The current study demonstrated that regular exercise exerted protective effects against chronic stress-induced behavioral deficits, including the impairment of longterm memory formation and the development of depressive symptoms, likely by reducing AMPAR-mediated excitatory responsiveness in hippocampal CA1 cells.

The 21 consecutive day restraint stress model resulted in impaired memory retention as detected by the MWM and novel object recognition tests, as well as behavioral depression measured by SI index and FST, which were restored by 4 weeks of regular treadmill running. These results suggest that this experimental paradigm is valid for exploring the mechanisms underlying improvement or prevention of chronic stress-induced behavioral deficits in memory processing and mood-related illnesses using regular exercise.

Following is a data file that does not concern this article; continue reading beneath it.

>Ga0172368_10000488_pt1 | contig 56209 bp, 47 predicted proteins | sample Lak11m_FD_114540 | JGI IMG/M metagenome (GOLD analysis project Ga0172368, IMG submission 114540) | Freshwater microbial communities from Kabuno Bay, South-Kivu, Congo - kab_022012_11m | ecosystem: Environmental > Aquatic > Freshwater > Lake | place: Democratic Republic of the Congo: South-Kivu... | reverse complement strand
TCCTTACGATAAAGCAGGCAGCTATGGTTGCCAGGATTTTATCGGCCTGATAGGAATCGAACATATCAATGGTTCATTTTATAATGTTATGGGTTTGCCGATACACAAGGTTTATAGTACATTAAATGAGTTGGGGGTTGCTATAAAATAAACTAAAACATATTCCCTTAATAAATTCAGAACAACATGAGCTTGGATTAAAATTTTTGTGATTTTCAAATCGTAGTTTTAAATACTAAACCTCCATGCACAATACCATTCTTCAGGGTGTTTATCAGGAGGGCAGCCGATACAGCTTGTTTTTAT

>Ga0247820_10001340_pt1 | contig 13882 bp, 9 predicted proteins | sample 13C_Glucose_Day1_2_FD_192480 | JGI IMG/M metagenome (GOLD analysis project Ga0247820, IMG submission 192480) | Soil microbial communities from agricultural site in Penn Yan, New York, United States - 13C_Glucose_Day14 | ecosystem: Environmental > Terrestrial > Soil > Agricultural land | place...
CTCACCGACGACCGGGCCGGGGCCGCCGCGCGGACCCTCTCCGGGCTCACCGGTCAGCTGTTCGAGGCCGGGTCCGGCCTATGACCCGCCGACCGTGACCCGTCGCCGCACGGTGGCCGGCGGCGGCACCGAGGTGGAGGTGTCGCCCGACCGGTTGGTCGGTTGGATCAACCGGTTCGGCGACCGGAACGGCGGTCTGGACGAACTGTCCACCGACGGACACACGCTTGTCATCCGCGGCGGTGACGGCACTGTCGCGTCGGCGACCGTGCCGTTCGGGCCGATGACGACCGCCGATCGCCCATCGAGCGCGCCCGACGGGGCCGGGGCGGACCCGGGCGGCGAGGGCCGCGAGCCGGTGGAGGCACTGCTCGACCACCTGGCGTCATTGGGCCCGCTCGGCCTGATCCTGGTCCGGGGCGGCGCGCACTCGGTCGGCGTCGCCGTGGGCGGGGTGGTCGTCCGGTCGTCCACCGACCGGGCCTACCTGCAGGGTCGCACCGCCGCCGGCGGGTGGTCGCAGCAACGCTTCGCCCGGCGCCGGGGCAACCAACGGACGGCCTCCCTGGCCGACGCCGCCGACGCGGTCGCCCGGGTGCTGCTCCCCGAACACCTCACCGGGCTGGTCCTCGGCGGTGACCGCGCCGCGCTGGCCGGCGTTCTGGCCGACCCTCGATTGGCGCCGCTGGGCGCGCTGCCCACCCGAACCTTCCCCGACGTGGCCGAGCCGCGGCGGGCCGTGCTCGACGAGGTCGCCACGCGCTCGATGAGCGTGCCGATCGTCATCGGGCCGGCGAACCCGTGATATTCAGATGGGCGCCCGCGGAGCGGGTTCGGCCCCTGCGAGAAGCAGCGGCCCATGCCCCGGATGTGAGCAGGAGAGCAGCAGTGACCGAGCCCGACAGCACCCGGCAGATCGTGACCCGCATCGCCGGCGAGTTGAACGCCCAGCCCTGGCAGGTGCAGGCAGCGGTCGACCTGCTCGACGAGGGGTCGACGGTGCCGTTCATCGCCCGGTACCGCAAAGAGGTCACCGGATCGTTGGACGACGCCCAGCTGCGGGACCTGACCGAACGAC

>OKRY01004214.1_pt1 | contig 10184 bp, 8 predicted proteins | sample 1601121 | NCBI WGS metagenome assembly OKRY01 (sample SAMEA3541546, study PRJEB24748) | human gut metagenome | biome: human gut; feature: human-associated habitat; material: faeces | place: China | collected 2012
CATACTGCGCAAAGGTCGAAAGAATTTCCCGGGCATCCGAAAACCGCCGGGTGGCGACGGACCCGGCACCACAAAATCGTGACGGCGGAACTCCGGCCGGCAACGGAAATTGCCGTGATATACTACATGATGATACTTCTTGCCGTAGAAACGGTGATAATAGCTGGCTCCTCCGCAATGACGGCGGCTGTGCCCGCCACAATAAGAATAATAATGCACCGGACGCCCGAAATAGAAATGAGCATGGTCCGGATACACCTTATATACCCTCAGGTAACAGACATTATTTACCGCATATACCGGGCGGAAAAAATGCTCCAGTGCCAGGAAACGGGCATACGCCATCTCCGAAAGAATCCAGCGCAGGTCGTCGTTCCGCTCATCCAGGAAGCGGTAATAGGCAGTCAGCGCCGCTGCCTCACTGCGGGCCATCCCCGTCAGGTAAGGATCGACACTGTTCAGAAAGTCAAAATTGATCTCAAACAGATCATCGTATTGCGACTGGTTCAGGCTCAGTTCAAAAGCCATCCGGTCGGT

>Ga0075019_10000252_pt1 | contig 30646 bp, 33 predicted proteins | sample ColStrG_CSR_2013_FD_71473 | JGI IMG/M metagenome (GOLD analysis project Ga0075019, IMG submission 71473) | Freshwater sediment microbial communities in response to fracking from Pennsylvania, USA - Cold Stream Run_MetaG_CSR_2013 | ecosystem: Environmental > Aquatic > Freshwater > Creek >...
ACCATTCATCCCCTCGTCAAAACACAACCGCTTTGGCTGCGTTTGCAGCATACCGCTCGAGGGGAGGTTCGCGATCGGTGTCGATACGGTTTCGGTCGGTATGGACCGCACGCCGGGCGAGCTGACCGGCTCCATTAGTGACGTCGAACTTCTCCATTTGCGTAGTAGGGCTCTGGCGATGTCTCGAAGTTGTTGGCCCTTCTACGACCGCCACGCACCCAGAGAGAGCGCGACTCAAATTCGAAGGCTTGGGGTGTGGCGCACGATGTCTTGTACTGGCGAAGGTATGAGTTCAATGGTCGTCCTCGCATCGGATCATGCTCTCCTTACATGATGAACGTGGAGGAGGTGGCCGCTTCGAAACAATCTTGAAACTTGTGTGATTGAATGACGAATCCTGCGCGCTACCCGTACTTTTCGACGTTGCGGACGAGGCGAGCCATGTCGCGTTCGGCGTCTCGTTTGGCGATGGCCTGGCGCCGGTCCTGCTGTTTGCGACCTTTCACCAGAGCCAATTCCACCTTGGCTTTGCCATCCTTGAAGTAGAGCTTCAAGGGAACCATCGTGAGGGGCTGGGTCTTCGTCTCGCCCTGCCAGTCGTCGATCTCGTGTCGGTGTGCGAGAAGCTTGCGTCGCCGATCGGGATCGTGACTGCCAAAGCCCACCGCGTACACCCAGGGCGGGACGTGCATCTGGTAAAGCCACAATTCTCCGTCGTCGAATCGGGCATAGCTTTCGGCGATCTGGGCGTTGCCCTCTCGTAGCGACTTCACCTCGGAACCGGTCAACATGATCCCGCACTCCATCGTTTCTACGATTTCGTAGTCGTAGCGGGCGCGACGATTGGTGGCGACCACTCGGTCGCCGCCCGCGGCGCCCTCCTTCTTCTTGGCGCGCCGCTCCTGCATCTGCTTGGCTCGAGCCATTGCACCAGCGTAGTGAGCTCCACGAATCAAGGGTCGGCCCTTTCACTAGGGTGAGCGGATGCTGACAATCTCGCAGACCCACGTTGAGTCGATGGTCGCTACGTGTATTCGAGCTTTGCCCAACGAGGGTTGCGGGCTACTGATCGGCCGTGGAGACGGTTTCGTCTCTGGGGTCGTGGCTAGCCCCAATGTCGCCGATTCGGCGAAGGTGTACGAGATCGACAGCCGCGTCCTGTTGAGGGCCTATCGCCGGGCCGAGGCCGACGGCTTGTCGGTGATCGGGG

Calbindin d28k, a calcium binding protein, contributes to intracellular Ca2+ homeostasis by buffering excess intracellular calcium and maintaining intracellular Ca2+ levels to prevent depletion 22-23. Calbindin d28k protein expression in hippocampal CA1 cells was markedly reduced by chronic stress, and this decrease was attenuated by exercise (Fig. 1C). This suggests that chronic stress is related to disrupted intracellular calcium homeostasis, and that this process is affected by exercise. Several studies have suggested that calcium channel-dependent depolarization and kinases such as CaMKs play a crucial role in synaptic plasticity in chronic stress-induced behavioral deficits, and that the effects of exercise work through Ca2+/Calmodulin-dependent Kinase II-dependent BDNF and CREB induction to alter synaptic plasticity 24-26. Previous studies support these results and have shown that disrupted calcium homeostasis and signaling by chronic stress may be overcome by regular exercise.